• 9. 934.15 and up 1.3% from its 4th quarter value of Thus, if inflation as measured by an inflation index922.27. increases, the value of the currency should generally CME FX Carry Index decline to maintain price equilibrium. Similarly, if 1,050 inflation declines, the value of the currency should 1,000 advance. 950 The theory of PPP is closely related to another 900 classic theory that addresses exchange rate values 850 Long Short known as the International Fisher Effect (IFE). This 16.7% BRL 50% USD 16.7% AUD 50% EUR theory suggests that the disparity between nominal 800 16.7% ZAR 16.7% NZD interest rates in two countries drive the future path 16.7% TRY 750 16.7% MXN of exchange rates. 700 Sep-08 Dec-09 Aug-11 Jan-07 Jun-07 Nov-07 Apr-08 Feb-09 Jul-09 May-10 Oct-10 Mar-11 Jan-12 Jun-12 Nov-12 Per this theory, one might expect that the value of a currency with a low nominal interest rate might increase into the future. Or that the value of a currency with high nominal rate might decline.Purchasing Power Parity IFE further assumes that real interest rates (i.e., the risk-free interest rate less inflation) should generallyThe theory of purchasing power parity (PPP) dates to be equal across countries. This implies that nominalthe 16th century and the School of Salamanca but interest rates and inflation are positively correlated.was further developed in the early 20th century byeconomist Gustav Cassel. 11 The theory is based If inflation Rates Currency valueupon the assumption that exchange rates are in increases increase should declineequilibrium when purchasing power is equivalent inthe two countries. If inflation Rates Currency value decreases decrease should advanceOn a granular level, PPP is based on the “law of oneprice” or the notion that identical products should be The IFE suggests interest rates and exchangepriced at the same level in different national markets negatively correlated. Similarly, PPP suggestsadjusted for exchange rates. Typically, this law is inflation and exchange rates negatively correlated.qualified by the absence of significant trade barriers As such, the IFE theory is generally consistent withor other artificial constraints on commerce. the PPP theory.But the theory of PPP expands the application of the Putting the classic theory of purchasing power paritylaw of one price from any single good or product to into practice requires a measurement of inflation ingeneralized prices in any particular economy as order to calculate the proportion by which anymeasured by inflation indexes, e.g., Consumer Price particular currency is (theoretically) over- or under-Index (CPI) or Producer Price Index (PPI). The valued relative to the norm. There are three popularimplication of this theory is that inflation rates and methodologies that have been referenced in thisexchange rates should exhibit negative correlation. regard. If inflation Currency value • OECD - The Organization for Economic Co- increases should decline operation and Development (OECD) provides data that is useful in this regard by comparing price If inflation Currency value changes in a representative basket of goods in decreases should advance various countries. • Bloomberg - Bloomberg offers an analytical tool short components of the index were identified because of that is grounded in a very long-term assessment the low interest rates offered.11 See Cassel, Gustav, “Abnormal Deviations in of inflation, as measured by either CPI or PPI in International Exchanges” (December 1918).8 | Currency Market Monitor 1st Quarter 2013 | April 6, 2013 | © CME GROUP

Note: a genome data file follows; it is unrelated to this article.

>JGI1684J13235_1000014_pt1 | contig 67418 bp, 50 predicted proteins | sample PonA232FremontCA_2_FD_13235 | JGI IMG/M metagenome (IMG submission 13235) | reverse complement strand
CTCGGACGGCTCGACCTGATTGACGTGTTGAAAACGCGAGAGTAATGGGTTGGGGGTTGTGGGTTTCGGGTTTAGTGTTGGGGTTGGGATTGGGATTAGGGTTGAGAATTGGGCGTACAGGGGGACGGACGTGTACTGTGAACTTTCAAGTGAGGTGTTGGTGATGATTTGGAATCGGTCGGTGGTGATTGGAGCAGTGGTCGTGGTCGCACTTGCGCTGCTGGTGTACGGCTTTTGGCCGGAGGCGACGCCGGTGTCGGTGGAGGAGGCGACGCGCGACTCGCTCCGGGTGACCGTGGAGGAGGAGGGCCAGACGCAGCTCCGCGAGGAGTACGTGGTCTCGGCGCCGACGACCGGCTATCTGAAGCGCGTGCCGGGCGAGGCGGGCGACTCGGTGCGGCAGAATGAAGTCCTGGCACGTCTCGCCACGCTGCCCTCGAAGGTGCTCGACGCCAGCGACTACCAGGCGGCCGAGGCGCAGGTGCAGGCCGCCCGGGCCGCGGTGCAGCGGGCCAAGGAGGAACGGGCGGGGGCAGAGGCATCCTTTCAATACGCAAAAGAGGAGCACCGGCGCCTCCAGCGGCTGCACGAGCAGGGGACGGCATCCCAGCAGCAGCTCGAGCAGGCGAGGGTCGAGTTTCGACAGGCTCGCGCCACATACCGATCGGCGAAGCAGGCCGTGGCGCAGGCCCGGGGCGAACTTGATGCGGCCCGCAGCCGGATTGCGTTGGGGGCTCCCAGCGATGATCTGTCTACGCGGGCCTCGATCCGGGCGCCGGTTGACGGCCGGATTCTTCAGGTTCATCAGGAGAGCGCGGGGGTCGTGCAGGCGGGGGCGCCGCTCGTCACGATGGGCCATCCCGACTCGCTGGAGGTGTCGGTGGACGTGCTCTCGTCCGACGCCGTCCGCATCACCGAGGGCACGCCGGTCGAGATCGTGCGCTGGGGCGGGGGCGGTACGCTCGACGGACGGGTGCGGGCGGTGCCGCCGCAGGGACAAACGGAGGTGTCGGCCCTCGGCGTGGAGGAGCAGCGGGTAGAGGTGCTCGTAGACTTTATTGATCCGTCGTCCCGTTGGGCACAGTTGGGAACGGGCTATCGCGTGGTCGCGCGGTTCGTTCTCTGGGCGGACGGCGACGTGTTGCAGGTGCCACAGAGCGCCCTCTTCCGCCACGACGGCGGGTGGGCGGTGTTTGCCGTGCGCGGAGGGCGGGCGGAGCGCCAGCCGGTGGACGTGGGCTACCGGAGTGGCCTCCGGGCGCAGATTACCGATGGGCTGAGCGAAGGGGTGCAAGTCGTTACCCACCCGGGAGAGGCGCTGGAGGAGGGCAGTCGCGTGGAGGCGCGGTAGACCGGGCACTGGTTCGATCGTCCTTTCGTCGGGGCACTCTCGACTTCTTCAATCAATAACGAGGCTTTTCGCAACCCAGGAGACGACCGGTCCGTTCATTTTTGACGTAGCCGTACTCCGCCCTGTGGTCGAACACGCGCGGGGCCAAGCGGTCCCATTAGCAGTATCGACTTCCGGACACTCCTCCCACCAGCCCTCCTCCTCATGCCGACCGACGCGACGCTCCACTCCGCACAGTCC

• 10. various countries extending from January 1982 industrial metals. These price advances have largely through June 2000. been driven by emerging market demand in nations including China and India.• Big Mac - Finally, the Economist’s “Big Mac PPP” methodology compares the price of a (almost) Crude Oil & Gold universally available product with verifiable pricing $160 $2,000 $140 $1,800 in the form of the McDonald’s Big Mac hamburger Crude Oil ($ per Bbl Gold ($ per troy oz) $120 $1,600 in various countries. $1,400 $100 $1,200Actually, all three methodologies may readily be $80 $1,000referenced on Bloomberg quotation devices. $60 $800Appendix 3 below provides data from all three $40 $600methods. Further, we have taken the average of $20 $400the three assessments (where available) for a $0 $200variety of national currencies and rank-ordered the Dec-09 Sep-11 Jan-07 Aug-07 Mar-08 Oct-08 May-09 Jul-10 Feb-11 Apr-12 Nov-12set from most over-valued to most under-valued. Crude Oil GoldNote that the most over-valued currency, per our Source: Bloombergmethodology, remains the Norwegian krone (NOK)at +39.83% relative to the USD. Other highly CME Group has developed the CME FX Commodityvalued currencies include the Swiss franc (CHF) at Country Index to follow the performance of a basket29.84; the Brazilian real (BRL) at +29.66%; the of currencies from nations that rely heavily upon theAustralian dollar (AUD) at +27.27%; and, the exportation of commodities and other raw materials.Swedish krona (SEK) at +23.13%. To the extent that commodities have been in great demand over much of the past decade, theseUnder-valued currencies, per our analysis, include currencies have, on a historical basis, generatedthe South African rand (ZAR) down at -55.60%; the favorable total returns. 12Polish zloty (PLN) at -53.71%; the Hong Kong dollar(HKD) at -49.95%; and, the Hungarian forint (HUF) CME FX Commodity Country Indexat -49.00%. 1,100 1,050One might recommend creating “baskets” of several 1,000currencies to buy and sell on the basis of this 950analysis in order to diversify risks to a certain 900extent. However, it is important to recognize that 850currencies might remain in apparent states of over- Long Short 800 16.7% AUD 100% USDor under-valuation for extended periods of time. In 16.7% BRL 750 16.7% CADfact, the carry trade as discussed above, takes a 16.7% NOKcompletely opposite approach to the classic PPP 700 16.7% NZD 16.7% ZARtheory by buying high-rate currencies and shorting 650 Jan-07 Apr-08 Sep-08 Feb-09 Dec-09 May-10 Oct-10 Mar-11 Aug-11 Jan-12 Jun-07 Nov-07 Jul-09 Jun-12 Nov-12low-rate currencies.Impact of Commodities The 1st quarter 2012 saw modest advances inAs a general rule, the nations whose currencies have energy prices with mixed grain prices but goldremained top performers over the past decade may declined approximately $50 on growing economicbe identified as those whose national income is tiedheavily to commodity production. 12 The CME Commodity Country Index is constructed to beCommodity prices have advanced rather sharply effectively long AUD, BRL, CAD, Norwegian krone (NOK), NZD and ZAR vs. a short position in USD. It isover the past decade as seen in the rise in the value (arbitrarily) established at a value of 1,000.00 as ofof energy, grain, livestock, precious metals and December 31, 2010.9 | Currency Market Monitor 1st Quarter 2013 | April 6, 2013 | © CME GROUP